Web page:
Bernstein Institute for Human Rights Annual Symposium 2017


Bernstein Institute for Human Rights Annual Symposium 2017

Vanderbilt Hall, 40 Washington Square South, New York, NY 10012

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Facing a growing crackdown on dissent around the globe, human rights advocates are engaged in a creative and critical fight to defend fundamental rights. With “serious threats” to civil freedoms documented in more than 100 countries in 2015, there is a systematic attack on human rights values, institutions, and activists by governments worldwide. Maina Kiai, the United Nations Special Rapporteur on the Rights to Freedom of Peaceful Assembly and Association, observes that the world is experiencing a “democratic recession” with states passing restrictive laws governing the operation of NGOs, policing freedom of speech, and engaging in extra-legal forms of harassment and intimidation of human rights defenders. As world leaders openly deride democratic institutions like the judiciary and the free press, there is an urgent need for global activists to come together and share common struggles and strategies to defend dissent.

The 2017 annual conference leverages the interdisciplinary strengths of the Robert L. Bernstein Institute for Human Rights and draws together leading human rights activists, lawyers, and scholars from countries including China, Egypt, Ethiopia, India, Kenya, Russia, South Africa, and Turkey to spotlight strategies and tactics to safeguard crucial spaces for dissent. These strategies encompass litigation, legal empowerment, network building, and leveraging the Internet as forms of resistance. Speakers will share stories of resistance and build solidarity to defend human rights in the face of rising repression.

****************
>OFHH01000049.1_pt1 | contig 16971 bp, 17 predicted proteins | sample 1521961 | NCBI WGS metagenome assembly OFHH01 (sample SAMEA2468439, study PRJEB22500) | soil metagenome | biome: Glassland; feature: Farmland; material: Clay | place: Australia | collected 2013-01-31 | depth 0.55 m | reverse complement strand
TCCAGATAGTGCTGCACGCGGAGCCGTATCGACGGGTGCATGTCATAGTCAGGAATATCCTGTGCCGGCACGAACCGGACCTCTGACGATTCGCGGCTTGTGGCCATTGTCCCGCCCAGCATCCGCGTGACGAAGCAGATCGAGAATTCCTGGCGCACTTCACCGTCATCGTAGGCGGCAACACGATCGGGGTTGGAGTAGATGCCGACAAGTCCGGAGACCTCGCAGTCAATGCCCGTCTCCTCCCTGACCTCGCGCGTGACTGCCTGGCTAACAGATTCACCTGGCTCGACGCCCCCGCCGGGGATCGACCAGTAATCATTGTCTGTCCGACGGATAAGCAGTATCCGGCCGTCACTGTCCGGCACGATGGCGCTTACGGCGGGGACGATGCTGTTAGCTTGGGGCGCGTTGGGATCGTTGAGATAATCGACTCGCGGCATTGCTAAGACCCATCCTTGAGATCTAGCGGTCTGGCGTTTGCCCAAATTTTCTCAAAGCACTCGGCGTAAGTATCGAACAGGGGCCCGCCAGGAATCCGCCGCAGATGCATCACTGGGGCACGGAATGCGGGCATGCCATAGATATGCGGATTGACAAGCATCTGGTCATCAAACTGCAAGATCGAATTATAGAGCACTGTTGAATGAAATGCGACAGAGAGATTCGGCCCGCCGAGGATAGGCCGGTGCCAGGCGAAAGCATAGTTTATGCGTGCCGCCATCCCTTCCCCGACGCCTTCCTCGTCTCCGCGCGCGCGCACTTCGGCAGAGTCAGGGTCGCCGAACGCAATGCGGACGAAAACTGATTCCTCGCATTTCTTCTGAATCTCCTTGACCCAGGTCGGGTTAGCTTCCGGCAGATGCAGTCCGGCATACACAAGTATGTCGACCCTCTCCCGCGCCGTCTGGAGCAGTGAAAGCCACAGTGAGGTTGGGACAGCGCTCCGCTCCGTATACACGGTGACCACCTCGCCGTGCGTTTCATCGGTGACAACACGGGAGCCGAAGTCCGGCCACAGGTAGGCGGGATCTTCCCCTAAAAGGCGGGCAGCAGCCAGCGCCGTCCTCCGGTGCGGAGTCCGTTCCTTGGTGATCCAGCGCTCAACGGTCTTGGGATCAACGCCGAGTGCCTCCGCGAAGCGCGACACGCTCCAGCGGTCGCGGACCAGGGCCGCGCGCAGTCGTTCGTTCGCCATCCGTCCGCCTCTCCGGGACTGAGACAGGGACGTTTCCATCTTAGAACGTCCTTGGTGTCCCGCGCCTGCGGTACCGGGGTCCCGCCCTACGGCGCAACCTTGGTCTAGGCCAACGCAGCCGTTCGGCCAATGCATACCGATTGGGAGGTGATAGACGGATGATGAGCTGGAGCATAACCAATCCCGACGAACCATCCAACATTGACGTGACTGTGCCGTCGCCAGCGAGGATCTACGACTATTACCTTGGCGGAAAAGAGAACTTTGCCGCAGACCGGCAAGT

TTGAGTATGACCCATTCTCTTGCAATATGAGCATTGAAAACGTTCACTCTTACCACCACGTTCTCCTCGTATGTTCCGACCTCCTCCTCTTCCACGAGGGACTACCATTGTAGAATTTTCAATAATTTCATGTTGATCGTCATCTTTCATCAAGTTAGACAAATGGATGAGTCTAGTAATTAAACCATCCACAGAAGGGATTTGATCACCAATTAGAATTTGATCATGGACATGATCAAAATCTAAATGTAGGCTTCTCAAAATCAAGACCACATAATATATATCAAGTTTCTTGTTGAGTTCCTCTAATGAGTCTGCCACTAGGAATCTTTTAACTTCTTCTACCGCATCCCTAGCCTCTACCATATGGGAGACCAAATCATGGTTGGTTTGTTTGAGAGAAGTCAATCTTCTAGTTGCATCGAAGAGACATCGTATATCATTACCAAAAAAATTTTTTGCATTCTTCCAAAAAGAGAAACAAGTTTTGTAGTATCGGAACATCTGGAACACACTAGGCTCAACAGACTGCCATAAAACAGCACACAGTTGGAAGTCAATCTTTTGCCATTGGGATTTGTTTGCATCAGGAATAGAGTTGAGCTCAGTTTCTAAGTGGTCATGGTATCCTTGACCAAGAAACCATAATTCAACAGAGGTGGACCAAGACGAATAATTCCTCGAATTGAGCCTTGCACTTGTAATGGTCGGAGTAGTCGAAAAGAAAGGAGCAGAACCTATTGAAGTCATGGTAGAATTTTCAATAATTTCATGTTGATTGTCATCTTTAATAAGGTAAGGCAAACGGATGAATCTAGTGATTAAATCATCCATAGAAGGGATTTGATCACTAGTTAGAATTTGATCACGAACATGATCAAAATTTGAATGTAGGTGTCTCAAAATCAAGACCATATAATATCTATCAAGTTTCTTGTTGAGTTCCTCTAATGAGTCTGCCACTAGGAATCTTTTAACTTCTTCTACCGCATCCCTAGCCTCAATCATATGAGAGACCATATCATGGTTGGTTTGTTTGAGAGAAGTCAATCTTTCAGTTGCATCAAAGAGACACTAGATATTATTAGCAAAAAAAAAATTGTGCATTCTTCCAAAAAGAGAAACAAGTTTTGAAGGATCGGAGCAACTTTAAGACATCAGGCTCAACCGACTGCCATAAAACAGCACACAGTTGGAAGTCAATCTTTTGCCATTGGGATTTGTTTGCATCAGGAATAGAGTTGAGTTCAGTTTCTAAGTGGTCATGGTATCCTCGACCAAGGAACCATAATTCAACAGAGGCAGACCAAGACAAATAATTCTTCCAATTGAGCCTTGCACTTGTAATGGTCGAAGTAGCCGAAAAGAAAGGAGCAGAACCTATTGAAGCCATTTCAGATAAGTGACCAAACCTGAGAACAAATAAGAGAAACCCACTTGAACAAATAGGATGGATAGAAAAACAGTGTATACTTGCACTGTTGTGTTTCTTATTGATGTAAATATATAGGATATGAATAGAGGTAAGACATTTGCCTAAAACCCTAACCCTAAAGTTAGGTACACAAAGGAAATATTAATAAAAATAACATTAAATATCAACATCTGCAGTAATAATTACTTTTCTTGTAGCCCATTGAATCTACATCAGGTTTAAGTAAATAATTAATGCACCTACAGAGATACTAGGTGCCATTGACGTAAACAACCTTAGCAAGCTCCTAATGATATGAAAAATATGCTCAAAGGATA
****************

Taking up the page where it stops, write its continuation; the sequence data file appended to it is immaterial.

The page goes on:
CLE credit will be offered, and the event is appropriate for both newly admitted as well as experienced attorneys. 

Day 1    April 13, 2017

Panel 1: Global Crackdown on Dissent   10:00-11:30am

This opening panel will provide an introductory, analytical framework on the global crackdown on dissent with specific commentary on the state of civil society within the focus regions.  Presenters will establish a common vocabulary on the various tools used by governments to silence dissent. 

Speakers:

  • Melissa Hooper, Director, Human Rights and Civil Society, Human Rights First 
  • Sida Liu, Assistant Professor of Sociology, University of Toronto
  • Biraj Patnaik, South Asia Director, Amnesty International; Convener, CSO Support Cell
  • Ed Rekosh, Visting Professor of Law; Director of Human Rights Initiative, Benjamin N. Cardozo School of Law